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Spending a night with the dead in Peru's capital

Published on NewsOK Modified: December 11, 2012 at 8:51 am •  Published: December 11, 2012

"Women wash the child's statue with shampoo and brushes. They bring flowers, gifts, notes. They perfume it and give thanks," says Chaparro.

The cemetery, created by one of the last Spanish viceroys, was established outside the walls of old Lima.

It has a special wall of niches for the obese, another wall for people who have taken their own lives. In one niche, a poet was buried feet first, at his own request.

The press director for the cemetery, Yvette Sierra, says more than 10,000 people have taken the tour in the decade it's been offered. It is only offered in Spanish.

There are no more burials anymore, unless a family owns a mausoleum.

The relative peace of the place can make it eerie, but also contemplative.

"The fear you can feel at the start goes away," said visitor Rafael Vargas, "and you are left thinking, philosophizing about what your life will be after death."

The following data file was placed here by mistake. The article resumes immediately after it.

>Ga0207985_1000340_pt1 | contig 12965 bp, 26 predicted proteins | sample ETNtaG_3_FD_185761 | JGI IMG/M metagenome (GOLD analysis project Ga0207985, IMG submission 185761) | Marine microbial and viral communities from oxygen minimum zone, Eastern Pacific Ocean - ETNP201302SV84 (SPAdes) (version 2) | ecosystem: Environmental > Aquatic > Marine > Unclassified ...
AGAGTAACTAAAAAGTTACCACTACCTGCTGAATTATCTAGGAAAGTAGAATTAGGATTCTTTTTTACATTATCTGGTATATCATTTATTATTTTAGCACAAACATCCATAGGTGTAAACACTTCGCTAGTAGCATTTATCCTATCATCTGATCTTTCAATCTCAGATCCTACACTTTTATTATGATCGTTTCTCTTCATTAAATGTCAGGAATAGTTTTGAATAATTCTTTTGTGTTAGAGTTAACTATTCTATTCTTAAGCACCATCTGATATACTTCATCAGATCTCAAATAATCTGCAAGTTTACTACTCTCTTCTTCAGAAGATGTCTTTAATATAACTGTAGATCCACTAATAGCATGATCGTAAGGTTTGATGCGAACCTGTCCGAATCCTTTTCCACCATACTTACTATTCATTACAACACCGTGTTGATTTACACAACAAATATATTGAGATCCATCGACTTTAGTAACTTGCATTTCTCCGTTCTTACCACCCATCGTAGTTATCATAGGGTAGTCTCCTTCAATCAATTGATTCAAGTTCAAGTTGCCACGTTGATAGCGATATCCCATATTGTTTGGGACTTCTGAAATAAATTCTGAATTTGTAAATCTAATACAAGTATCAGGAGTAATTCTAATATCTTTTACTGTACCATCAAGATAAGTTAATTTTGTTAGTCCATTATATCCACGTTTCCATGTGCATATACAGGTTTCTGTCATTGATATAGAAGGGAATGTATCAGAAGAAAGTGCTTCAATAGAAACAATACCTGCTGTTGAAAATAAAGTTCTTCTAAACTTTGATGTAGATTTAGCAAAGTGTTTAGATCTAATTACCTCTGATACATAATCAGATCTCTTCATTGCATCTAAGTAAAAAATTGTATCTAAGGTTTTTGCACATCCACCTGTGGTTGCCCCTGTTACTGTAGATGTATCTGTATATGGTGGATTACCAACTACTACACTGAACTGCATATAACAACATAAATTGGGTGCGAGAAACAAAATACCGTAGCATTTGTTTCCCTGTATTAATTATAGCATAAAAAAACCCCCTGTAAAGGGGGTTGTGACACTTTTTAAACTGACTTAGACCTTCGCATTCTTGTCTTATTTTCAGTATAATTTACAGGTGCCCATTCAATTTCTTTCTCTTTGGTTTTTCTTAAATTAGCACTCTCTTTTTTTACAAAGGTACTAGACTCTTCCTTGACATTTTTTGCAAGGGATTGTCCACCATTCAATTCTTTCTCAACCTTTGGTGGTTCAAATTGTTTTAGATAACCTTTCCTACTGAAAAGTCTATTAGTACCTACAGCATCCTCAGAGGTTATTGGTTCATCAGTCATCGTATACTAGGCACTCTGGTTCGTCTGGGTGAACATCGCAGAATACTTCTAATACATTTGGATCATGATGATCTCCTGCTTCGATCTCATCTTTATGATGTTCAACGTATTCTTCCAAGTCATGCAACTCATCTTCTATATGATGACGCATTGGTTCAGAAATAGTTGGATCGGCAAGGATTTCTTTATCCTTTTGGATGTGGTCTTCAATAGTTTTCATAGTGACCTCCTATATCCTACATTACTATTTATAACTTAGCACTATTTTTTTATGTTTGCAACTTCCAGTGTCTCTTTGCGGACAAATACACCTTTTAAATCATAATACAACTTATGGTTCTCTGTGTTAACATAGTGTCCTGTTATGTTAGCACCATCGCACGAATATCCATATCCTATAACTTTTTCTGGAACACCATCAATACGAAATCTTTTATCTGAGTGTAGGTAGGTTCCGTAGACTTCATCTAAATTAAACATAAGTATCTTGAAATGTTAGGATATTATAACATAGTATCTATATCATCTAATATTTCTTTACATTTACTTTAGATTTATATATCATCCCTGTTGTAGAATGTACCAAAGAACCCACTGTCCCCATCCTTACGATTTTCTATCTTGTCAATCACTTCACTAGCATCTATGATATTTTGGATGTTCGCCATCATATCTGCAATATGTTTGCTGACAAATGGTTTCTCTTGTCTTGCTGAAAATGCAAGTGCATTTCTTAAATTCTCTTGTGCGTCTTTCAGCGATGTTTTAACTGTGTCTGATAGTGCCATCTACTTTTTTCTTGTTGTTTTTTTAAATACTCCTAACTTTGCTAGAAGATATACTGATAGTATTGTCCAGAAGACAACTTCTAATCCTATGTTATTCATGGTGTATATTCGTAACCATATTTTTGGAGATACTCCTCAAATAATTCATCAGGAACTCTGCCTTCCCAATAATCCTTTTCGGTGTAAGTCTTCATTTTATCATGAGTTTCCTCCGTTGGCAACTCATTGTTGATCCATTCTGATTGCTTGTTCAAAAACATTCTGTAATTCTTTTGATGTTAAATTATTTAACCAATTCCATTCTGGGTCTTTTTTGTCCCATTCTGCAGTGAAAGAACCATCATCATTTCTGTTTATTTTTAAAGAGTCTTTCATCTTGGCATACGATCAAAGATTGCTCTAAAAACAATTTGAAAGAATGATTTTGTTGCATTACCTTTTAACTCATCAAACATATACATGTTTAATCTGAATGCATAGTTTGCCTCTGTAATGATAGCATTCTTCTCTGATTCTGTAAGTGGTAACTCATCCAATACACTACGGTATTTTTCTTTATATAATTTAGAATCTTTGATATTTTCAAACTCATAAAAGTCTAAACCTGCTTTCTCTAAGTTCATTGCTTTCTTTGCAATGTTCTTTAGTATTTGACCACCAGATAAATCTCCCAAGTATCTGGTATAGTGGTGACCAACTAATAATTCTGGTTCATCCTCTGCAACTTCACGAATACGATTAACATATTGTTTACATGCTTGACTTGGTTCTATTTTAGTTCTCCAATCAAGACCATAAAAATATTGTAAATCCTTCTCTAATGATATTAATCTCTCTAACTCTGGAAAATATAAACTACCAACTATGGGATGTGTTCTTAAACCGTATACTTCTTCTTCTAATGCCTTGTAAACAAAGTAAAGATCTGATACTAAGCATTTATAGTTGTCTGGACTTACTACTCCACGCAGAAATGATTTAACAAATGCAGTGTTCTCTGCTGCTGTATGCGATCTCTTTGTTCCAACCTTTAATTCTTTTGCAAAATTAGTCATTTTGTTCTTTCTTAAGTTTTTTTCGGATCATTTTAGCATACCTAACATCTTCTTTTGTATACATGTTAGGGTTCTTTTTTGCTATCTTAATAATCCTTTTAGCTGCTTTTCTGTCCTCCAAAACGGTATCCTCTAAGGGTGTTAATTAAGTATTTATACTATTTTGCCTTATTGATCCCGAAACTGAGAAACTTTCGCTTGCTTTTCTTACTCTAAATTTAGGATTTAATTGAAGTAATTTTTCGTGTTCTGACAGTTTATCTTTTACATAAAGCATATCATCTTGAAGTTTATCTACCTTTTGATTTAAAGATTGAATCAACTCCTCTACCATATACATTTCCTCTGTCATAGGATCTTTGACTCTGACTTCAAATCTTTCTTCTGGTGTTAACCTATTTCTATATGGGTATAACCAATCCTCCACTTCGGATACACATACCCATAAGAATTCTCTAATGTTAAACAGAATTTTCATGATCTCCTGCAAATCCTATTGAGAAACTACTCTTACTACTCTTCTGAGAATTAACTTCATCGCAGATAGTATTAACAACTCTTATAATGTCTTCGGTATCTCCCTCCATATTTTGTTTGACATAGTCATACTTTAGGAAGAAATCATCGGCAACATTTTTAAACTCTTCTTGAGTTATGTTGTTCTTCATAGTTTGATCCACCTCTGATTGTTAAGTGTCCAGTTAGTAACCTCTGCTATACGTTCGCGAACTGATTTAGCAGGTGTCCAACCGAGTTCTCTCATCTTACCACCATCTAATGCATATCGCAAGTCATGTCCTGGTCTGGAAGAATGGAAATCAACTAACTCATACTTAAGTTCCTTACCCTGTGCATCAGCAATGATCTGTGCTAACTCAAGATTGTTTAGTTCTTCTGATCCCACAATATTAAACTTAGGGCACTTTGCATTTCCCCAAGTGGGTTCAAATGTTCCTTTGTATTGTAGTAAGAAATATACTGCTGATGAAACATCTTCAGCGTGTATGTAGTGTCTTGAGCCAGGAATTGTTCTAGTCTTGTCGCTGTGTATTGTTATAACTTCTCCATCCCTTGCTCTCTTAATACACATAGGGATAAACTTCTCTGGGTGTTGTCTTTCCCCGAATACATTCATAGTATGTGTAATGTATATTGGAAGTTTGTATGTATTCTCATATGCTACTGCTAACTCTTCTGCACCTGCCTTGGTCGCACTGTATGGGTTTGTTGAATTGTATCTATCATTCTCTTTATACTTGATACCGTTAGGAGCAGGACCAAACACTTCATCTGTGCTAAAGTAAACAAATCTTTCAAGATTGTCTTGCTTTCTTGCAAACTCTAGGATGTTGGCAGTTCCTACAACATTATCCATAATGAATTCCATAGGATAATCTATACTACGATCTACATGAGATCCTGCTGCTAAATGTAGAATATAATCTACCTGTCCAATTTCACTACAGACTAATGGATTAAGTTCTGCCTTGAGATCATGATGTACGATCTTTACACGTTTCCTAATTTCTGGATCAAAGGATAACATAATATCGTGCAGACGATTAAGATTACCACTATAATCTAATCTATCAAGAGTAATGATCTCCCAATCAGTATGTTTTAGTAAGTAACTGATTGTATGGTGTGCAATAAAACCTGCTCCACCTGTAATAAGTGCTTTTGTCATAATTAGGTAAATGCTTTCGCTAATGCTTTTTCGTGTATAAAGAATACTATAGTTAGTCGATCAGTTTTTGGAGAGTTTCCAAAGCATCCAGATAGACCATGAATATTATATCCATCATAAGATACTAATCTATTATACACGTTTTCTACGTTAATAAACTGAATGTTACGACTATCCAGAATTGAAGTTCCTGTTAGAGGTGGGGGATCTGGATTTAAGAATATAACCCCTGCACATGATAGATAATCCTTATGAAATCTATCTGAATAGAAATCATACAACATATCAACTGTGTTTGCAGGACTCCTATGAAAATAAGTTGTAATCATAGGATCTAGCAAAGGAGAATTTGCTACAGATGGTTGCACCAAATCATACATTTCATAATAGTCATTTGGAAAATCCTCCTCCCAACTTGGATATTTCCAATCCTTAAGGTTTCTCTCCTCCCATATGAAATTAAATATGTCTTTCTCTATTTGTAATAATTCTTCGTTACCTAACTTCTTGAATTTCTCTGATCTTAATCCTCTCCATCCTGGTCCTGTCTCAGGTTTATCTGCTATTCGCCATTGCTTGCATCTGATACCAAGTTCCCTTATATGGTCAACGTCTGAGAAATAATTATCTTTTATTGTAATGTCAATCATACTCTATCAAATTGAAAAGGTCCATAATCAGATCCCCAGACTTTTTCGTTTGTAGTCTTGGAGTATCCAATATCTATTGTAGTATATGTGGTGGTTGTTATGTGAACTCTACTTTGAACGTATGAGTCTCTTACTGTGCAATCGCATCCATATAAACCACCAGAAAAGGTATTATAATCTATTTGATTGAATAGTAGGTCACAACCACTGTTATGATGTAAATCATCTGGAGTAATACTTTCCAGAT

If You Go...

The tour is offered twice a week, Thursdays at 7 p.m. and Saturdays at 6 p.m. It costs $8 for adults and is only offered in Spanish. Buses for the tours depart from the offices of the Beneficencia de Lima in downtown Lima at Jiron Puno 228, five blocks from the Plaza de Armas, the capital's central square.

The district around the cemetery, Barrios Altos, is among Lima's least safe. It is not recommended to arrive there independently.

Telephone +51-1-427-3798. Ticket sales: Mon-Fri 8:30 a.m.-4:30 p.m. at Jiron Puno 228. On the Net (In Spanish):